[pulseaudio-discuss] Problem: non-interactive pulseaudio ( headless )

Brian Bulkowski brian at bulkowski.org
Mon Sep 2 18:43:59 UTC 2019

Thanks for the response, if you don't believe this is a good use, I 
won't bother further. GStreamer, then.

Regards ---


On 9/1/2019 11:58 PM, Arun Raghavan wrote:
> Hey Brian,
> On Mon, 2 Sep 2019, at 11:45 AM, Brian Bulkowski wrote:
>> Hey Arun,
>> Thanks for responding.
>>> I usually point folks to the sync-playback.c test that we have a starting point, but this is certainly less than ideal.
>> "less than ideal" is quite the politeness. Let's see....
>> 1) it doesn't cover files, nor does it cover files of different types (
>> mp3 vs wav )
>> Files are very good because they always work locally, which is critical
>> in art installations where you are being paid to deliver an experience,
>> regardless of whether there is connectivity. Unlike streams. Streams are
>> useless.
> Not that there are good ways to discover this, but imo PulseAudio is not the best fit for either of these cases. PulseAudio makes sense when you have PCM data that you want to get out of some output, and you want fairly low-level access to the audio API.
> IMO it is better to use a higher-level API such as GStreamer where you can easily say "play this file/URI/..." and have things "just work". You a volume API there, as well as a way to drop lower and select devices etc.
> That said, you'd still likely want it to go through PulseAudio, and there'd still be the same hoops to jump through to get the seamless headless setup.
> (As an aside, the stream abstraction is what it is because that is how the audio hardware works -- you open it, get it started, and provide a stream of audio, then stop it and close it when you're done. The low level APIs do not have a notion of playing a file, just a continuous stream of audio.)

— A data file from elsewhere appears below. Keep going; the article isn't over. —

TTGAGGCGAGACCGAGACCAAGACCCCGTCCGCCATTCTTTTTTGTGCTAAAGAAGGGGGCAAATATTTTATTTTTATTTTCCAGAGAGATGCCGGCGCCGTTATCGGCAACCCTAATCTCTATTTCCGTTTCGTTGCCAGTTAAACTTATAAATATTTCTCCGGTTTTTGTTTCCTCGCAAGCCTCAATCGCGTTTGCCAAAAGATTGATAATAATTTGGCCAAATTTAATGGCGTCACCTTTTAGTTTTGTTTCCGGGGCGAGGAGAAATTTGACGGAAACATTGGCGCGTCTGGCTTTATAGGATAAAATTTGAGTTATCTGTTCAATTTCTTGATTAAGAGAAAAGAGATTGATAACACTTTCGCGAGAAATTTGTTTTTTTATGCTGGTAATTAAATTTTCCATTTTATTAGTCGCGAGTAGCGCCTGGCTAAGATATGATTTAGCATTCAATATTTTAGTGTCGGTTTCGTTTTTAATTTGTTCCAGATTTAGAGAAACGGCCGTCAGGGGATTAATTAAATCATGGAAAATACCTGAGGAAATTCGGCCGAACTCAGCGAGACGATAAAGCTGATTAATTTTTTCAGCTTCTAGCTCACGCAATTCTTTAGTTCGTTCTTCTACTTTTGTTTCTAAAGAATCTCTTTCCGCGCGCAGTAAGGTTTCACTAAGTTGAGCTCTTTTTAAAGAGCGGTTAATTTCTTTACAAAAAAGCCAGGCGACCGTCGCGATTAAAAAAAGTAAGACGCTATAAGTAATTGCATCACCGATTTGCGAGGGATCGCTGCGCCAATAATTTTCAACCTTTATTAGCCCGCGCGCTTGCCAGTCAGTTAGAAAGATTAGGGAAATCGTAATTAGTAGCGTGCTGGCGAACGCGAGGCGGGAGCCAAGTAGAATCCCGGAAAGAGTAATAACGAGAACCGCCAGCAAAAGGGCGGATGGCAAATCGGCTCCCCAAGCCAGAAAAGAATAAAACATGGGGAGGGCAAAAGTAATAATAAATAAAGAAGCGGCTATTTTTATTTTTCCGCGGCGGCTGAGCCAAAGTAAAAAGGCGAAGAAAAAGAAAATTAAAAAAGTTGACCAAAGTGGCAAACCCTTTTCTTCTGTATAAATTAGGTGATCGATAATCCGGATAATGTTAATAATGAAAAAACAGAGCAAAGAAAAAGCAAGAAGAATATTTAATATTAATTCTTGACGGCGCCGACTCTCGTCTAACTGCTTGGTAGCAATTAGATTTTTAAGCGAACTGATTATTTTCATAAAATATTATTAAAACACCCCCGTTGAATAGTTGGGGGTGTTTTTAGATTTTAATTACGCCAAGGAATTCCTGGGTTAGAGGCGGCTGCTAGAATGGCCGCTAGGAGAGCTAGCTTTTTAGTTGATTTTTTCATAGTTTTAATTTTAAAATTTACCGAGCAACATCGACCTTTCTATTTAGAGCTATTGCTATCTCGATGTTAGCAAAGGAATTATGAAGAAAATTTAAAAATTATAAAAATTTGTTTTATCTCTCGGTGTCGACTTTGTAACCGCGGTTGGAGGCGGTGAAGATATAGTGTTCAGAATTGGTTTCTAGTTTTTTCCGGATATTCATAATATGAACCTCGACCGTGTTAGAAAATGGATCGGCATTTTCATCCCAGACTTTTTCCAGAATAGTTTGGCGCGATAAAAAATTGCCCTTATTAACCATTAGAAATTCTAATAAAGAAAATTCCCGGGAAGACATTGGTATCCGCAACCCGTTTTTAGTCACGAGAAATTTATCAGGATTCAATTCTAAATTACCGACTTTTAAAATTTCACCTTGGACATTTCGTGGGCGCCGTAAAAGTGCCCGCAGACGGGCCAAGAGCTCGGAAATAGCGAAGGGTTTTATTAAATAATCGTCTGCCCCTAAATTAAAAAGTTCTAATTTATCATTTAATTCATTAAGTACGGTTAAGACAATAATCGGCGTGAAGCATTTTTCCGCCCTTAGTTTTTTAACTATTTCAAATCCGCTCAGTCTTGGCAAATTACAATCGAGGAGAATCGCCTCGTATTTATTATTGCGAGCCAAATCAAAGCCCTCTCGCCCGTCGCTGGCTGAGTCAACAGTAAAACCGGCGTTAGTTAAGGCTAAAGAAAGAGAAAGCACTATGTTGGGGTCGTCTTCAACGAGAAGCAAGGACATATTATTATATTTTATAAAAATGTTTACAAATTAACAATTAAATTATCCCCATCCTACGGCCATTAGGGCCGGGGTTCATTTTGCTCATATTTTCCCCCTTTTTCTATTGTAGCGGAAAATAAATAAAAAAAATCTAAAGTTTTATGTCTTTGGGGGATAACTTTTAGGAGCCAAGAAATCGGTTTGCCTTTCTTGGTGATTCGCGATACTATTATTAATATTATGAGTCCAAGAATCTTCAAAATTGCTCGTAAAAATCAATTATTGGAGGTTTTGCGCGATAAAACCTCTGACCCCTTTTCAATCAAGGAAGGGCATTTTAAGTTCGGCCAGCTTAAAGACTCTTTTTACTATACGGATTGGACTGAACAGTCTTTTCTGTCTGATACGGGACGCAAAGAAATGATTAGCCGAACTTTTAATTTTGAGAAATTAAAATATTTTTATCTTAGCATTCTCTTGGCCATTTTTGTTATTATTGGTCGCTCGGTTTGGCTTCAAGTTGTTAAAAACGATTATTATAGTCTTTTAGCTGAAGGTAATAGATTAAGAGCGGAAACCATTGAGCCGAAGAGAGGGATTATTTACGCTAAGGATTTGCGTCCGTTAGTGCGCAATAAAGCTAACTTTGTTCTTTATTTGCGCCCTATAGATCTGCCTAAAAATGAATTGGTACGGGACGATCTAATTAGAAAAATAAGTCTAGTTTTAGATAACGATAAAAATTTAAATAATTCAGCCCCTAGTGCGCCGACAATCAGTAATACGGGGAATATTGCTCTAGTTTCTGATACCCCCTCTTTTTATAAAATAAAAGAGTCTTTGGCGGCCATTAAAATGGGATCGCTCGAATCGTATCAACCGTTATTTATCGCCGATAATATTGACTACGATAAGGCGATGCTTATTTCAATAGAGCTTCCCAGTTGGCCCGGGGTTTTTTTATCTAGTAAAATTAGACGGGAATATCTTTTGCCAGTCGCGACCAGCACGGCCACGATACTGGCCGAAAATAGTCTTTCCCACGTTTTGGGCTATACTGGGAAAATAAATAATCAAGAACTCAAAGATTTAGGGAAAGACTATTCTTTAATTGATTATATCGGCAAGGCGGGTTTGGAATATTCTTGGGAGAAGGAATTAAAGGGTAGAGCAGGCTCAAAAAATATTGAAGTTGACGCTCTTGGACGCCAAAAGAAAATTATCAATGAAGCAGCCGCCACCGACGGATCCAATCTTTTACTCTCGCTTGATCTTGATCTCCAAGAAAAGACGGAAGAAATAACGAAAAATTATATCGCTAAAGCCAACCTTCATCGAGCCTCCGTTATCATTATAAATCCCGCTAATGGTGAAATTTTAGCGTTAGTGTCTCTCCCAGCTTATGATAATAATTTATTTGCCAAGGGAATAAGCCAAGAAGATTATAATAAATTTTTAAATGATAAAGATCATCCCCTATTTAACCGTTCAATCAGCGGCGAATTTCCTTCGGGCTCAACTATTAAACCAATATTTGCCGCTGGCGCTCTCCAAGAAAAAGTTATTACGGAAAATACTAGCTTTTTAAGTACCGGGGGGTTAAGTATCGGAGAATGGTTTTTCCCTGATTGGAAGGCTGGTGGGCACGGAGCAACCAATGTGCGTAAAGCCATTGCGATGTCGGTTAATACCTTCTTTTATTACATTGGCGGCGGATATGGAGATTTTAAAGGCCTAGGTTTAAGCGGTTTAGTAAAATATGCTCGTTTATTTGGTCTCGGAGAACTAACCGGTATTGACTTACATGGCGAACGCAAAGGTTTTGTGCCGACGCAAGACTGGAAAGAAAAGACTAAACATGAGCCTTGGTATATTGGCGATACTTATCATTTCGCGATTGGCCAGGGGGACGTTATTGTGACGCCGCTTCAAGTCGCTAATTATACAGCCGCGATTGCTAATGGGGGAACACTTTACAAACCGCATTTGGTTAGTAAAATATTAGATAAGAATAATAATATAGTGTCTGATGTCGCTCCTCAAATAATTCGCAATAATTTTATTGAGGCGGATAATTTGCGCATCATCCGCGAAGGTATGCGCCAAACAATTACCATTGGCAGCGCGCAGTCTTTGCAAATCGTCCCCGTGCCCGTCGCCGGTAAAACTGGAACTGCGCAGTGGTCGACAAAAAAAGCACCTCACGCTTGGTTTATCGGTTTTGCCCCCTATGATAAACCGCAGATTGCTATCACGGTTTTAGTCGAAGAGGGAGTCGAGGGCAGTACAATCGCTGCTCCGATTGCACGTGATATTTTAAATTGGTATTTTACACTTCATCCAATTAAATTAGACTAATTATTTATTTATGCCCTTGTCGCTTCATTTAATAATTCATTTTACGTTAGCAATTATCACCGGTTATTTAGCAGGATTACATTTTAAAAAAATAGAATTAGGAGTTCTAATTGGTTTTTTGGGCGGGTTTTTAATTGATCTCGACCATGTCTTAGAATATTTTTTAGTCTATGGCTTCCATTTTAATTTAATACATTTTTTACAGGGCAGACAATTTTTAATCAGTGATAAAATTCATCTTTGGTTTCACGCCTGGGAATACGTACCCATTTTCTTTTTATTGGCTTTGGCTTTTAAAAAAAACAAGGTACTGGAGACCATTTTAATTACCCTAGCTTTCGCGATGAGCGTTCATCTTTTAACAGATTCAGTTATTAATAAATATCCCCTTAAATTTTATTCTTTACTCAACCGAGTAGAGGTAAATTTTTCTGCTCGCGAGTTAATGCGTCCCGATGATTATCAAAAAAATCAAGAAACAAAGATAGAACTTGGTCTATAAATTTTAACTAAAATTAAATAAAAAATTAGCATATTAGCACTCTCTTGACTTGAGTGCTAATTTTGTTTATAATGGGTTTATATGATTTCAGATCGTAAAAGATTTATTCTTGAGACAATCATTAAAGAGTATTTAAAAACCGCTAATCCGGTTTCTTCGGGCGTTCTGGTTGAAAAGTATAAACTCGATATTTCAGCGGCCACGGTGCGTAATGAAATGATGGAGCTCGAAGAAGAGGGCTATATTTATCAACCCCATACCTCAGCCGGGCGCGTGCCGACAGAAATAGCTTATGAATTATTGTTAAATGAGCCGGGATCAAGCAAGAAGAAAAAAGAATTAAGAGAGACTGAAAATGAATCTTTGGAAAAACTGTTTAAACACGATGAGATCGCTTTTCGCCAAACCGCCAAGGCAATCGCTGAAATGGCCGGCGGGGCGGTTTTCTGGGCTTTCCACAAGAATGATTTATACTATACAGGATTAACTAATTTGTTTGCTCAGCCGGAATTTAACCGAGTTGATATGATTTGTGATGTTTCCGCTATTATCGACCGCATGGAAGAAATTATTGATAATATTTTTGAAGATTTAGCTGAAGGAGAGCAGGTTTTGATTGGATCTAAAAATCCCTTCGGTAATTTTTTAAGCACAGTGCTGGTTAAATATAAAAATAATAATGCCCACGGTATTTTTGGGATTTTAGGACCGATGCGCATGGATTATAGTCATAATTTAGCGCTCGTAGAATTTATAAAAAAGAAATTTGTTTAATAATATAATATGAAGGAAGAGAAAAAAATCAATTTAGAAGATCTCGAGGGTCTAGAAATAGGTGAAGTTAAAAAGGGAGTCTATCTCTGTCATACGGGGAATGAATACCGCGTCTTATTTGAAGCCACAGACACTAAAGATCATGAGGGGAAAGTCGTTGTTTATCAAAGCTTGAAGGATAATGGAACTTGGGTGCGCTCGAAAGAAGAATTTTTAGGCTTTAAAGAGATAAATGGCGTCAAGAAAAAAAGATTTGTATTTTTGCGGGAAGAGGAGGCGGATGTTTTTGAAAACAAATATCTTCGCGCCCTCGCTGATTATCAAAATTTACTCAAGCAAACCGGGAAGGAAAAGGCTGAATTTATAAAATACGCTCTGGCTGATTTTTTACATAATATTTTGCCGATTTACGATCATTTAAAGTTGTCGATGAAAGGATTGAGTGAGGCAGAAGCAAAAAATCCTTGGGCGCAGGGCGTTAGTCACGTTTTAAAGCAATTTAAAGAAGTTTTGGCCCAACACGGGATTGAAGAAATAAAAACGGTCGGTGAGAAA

>> 2) it doesn't cover changing sounds in response to an "interrupt", that
>> is, pressing a button on an art installation.
> That's not really in an audio API's purview.
>> 3) it doesn't cover multiple "layers", that is, different sound
>> experiences being added or subtracted by buttons.
> Same as above, I don't think the audio API is the right place to document how to do this.
> I don't have a good answer for what the right place to document this is, but it's basically "how to write an event-driven application that plays sound". The first part can be done in a number of ways (roll your own, GLib, Qt), and the second also has a number of choices as I described above.
>> Pulse audio is great all all of this, just that the example code is, to
>> put it your polite fashion, less than ideal, or where I come from, an
>> embarrassment.
> Sure. The project is driven more or less entirely by volunteer bandwdith, and we each pick the points of focus that best match our interests and the time we have after dealing with personal and professional commitments, etc.
> Documentation unfortunately loses priority in this, as the to-do list is (or at least feels) more or less infinite. Your criticism is valid, and welcome. Patches would also be most welcome (but not providing them does not invalidate your criticism).
>> The code I've written allows external REST requests, and allows the
>> player to make REST requests to find current state. REST being the
>> current lingua franca of the internet. And allows both volume changes
>> and source file changes. Hopefully committed literally tomorrow, putting
>> it through some extra tests. Will post with a permissive license.
> Cheers,
> Arun

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